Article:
Daily Archives: 03/07/2015

Friday sober jukebox – this is the day

So another run and another ace tune assaults my ear lobes!

the the soul mining

This takes me way way back to the start of my drinking career.  At sixth form college trying to fit in and be ‘cool’ (whatever that was!) and this song playing in the smoking room.  Yes we had a big old room for smoking where you could cut the haze with a knife!!  Was only 17, still wary and scared of drinking, from my childhood experiences, and trying it out.  I was on the cusp of my love affair with booze ….. and it did change things, but that was okay, and now it has changed things again 🙂

Love this song, the memories it triggers and the sentiment

Well you didn’t wake up this morning ’cause you didn’t go to bed
You were watching the whites of your eyes turn red
The calendar on your wall is ticking the days off
You’ve been reading some old letters
You smile and think how much you’ve changed
All the money in the world couldn’t buy back those days

You pull back the curtains, and the sun burns into your eyes
You watch a plane flying across a clear blue sky
This is the day your life will surely change
This is the day when things fall into place

You could’ve done anything, if you’d wanted
And all your friends and family think that you’re lucky
But the side of you they’ll never see
Is when you’re left alone with the memories
That hold your life together like glue

You pull back the curtains, and the sun burns into your eyes
You watch a plane flying across a clear blue sky
This is the day your life will surely change
This is the day when things fall into place

This is the day your life will surely change
This is the day your life will surely change
This is the day your life will surely change

Maybe this is the day your life will change?  For me this was the day 650 days ago today 😀  We’re running our How to Quit Drinking workshop in London tomorrow.  2 places still available and you can register here:

Rebound anxiety and booze

This post is triggered by an article I read called ‘The Weird Reason Why Drinking Alcohol Can Make You Feel Anxious the Next Day’.

This is what the article said:

Whenever I drink alcohol, I feel anxious the next day. Why?

You know the bodily symptoms of a hangover: fatigue, headache, and nausea. But anxiety and other mood problems (like irritability or feeling down) are also pretty common effects of drinking. For some people, these can be intense: If you have panic disorder, for example, heavy imbibing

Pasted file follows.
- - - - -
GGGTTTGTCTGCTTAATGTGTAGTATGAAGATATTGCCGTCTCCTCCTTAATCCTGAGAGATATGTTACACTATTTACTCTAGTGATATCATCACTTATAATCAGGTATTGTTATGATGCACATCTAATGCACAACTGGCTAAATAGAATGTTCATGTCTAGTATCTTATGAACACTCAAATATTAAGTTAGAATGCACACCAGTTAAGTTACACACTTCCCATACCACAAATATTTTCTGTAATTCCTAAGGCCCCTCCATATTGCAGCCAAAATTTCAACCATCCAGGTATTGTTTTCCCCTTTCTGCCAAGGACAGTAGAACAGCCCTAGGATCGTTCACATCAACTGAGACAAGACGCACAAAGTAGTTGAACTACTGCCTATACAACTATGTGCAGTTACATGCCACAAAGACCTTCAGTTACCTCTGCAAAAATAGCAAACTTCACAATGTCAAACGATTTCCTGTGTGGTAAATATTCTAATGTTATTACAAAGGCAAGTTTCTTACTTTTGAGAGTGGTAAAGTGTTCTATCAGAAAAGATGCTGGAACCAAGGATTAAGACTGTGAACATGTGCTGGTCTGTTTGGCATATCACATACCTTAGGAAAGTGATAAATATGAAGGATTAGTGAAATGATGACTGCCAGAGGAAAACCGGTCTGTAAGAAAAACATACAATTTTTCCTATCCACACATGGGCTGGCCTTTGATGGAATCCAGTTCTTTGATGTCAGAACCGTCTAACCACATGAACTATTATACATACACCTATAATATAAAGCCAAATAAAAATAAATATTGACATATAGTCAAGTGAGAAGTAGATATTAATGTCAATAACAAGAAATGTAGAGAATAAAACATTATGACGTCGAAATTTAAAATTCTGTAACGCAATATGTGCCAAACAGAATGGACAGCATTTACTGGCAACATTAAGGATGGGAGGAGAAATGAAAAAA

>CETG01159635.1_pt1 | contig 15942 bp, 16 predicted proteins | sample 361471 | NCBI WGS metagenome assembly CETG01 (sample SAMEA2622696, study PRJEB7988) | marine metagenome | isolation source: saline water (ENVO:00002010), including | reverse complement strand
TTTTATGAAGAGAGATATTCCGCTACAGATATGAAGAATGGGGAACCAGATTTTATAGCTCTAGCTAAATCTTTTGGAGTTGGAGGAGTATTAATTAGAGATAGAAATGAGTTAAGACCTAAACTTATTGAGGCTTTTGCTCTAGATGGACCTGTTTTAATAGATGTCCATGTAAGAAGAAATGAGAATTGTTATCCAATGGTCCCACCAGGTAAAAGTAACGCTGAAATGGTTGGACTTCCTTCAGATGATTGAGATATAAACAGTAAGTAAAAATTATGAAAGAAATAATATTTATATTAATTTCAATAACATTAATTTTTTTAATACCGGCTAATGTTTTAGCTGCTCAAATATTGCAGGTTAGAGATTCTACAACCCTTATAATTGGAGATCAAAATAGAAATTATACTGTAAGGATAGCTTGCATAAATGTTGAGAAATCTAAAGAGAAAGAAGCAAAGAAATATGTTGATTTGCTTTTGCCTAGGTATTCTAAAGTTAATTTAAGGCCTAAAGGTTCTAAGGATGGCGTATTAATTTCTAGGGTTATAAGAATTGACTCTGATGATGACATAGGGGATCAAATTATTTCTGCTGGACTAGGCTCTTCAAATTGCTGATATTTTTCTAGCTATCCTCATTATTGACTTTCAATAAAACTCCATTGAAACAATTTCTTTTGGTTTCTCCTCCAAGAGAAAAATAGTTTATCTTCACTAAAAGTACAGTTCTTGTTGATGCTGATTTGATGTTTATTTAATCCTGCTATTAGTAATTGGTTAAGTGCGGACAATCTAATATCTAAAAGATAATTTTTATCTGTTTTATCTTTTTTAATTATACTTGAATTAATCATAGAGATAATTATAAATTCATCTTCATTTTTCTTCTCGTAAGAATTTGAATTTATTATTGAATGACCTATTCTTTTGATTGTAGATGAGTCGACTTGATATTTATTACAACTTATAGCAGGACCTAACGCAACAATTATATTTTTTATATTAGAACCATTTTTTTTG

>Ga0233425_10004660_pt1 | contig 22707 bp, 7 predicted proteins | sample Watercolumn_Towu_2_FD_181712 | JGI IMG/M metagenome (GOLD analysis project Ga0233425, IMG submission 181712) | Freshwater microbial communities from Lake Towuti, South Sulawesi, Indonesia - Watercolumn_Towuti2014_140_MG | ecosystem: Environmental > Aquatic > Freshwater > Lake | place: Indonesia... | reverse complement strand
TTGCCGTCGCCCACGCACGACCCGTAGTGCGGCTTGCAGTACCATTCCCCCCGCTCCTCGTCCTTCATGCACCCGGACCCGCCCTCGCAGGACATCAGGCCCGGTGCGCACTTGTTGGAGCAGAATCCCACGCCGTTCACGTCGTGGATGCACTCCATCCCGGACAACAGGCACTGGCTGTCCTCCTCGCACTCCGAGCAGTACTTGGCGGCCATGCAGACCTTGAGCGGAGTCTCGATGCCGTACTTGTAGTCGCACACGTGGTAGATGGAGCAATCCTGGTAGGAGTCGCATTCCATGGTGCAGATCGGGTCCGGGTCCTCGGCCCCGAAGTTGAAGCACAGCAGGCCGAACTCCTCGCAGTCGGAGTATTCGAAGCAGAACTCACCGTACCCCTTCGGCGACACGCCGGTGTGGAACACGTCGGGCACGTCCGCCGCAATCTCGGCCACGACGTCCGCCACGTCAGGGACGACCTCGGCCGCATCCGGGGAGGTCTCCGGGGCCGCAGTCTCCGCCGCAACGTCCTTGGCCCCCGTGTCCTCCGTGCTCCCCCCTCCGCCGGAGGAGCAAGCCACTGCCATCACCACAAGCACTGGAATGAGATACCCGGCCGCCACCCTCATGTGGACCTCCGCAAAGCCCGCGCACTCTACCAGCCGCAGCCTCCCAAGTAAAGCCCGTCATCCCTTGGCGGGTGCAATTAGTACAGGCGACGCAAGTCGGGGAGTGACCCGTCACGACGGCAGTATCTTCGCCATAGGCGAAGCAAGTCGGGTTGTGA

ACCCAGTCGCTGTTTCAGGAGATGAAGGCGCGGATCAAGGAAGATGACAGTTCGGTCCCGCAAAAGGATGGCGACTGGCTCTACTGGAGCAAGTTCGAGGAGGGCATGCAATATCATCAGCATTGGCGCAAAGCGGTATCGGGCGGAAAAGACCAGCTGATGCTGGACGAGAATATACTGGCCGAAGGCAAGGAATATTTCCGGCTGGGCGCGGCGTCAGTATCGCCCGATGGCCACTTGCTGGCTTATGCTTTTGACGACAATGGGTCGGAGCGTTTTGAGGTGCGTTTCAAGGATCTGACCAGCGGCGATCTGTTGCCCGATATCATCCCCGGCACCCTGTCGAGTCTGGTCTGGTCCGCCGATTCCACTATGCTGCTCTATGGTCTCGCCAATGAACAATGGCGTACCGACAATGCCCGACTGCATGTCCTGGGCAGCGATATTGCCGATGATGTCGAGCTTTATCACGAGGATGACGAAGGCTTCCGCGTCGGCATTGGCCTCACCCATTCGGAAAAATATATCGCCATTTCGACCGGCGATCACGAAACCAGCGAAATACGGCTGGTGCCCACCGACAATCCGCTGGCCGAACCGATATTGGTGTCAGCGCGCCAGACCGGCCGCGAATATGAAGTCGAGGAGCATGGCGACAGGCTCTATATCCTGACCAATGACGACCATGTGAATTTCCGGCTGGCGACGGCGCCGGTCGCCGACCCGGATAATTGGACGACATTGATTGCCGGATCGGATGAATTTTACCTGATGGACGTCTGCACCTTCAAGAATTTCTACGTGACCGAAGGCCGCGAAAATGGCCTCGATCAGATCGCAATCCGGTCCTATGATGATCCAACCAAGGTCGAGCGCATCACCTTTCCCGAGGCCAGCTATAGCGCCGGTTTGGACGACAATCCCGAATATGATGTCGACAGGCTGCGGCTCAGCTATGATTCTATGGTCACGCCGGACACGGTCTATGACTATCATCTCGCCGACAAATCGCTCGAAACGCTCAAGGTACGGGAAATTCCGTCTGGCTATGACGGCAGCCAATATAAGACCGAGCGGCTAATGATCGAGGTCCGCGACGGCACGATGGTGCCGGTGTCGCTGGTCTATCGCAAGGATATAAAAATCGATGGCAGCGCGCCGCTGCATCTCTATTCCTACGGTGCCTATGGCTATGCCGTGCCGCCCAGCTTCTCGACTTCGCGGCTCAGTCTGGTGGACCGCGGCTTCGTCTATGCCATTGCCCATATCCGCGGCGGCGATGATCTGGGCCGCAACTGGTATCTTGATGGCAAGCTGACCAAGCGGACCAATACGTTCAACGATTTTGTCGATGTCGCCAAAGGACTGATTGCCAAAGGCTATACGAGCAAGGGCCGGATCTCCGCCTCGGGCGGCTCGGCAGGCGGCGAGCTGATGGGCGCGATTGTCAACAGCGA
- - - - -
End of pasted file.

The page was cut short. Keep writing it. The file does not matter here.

can trigger a panic attack, complete with shortness of breath and chest pain.

What gives? As your body removes the alcohol from your system, two things happen: Your blood sugar drops (because your body is diverting energy 
to excreting the booze rather than maintaining healthy glucose levels) and inflammation kicks in. Studies link the latter to mood changes and memory issues; an uptick in inflammatory chemicals can affect your nervous system. And low blood sugar can lead to feelings of nervousness.

Finally, because alcohol famously lowers your inhibitions, you might also 
be worried about your actions from the night before.

The best advice is to stick to one drink and never have more than two in one night. You can also try drinking water in between your cocktails.

But it got me thinking about rebound anxiety that is also experience with drinking and I think it is partly fuelled by this physiological explanation but that doesn’t take account of the psychological symptoms.

The term rebound anxiety is nearly always used to refer to the difficulties many people have when attempting to withdraw from certain medications prescribed for anxiety.  It is defined as ‘the relative worsening of symptoms on discontinuation of treatment as compared to baseline symptoms’.

pharmacology-of-anxiolytic-sedativehypnotics-2-35-638

But many of us self-medicated our anxiety with booze.  Ergo we suffer the same effects of withdrawing from booze as someone does if withdrawing from anti-anxiety meds.  For me this is confirmed by the fact that anxiety meds are used during a medical detox from alcohol as a way to manage the unpleasant symptoms of alcohol withdrawal.  I also know that managing a medical detox for someone who is addicted to both alcohol and anxiety medication is the most difficult and dangerous detox to manage.

So we all suffer rebound anxiety when we stop drinking to some lesser or greater extent.  As the Health Central piece about rebound anxiety concludes:

Recovery is a process and it is one that can’t be rushed. The goals need to quite modest and always attainable. Sometimes there will be days when all progress appears to have been lost, but overall, the two-steps forward and sometimes one-back approach is part of the deal, which people need to be aware of. The motivation to get better however is hugely important.